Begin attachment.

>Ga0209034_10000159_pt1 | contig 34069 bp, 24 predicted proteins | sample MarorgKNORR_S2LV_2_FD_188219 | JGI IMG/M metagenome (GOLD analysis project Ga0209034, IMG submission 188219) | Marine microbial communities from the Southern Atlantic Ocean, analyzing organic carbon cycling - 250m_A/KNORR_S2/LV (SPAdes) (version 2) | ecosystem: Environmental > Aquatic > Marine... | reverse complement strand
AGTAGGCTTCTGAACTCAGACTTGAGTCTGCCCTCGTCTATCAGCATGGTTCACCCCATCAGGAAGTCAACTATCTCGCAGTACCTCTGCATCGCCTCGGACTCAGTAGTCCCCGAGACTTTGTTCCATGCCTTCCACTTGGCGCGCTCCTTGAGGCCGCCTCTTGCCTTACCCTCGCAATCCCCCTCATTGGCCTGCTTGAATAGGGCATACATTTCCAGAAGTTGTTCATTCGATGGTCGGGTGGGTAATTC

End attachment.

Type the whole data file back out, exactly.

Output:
>Ga0209034_10000159_pt1 | contig 34069 bp, 24 predicted proteins | sample MarorgKNORR_S2LV_2_FD_188219 | JGI IMG/M metagenome (GOLD analysis project Ga0209034, IMG submission 188219) | Marine microbial communities from the Southern Atlantic Ocean, analyzing organic carbon cycling - 250m_A/KNORR_S2/LV (SPAdes) (version 2) | ecosystem: Environmental > Aquatic > Marine... | reverse complement strand
AGTAGGCTTCTGAACTCAGACTTGAGTCTGCCCTCGTCTATCAGCATGGTTCACCCCATCAGGAAGTCAACTATCTCGCAGTACCTCTGCATCGCCTCGGACTCAGTAGTCCCCGAGACTTTGTTCCATGCCTTCCACTTGGCGCGCTCCTTGAGGCCGCCTCTTGCCTTACCCTCGCAATCCCCCTCATTGGCCTGCTTGAATAGGGCATACATTTCCAGAAGTTGTTCATTCGATGGTCGGGTGGGTAATTC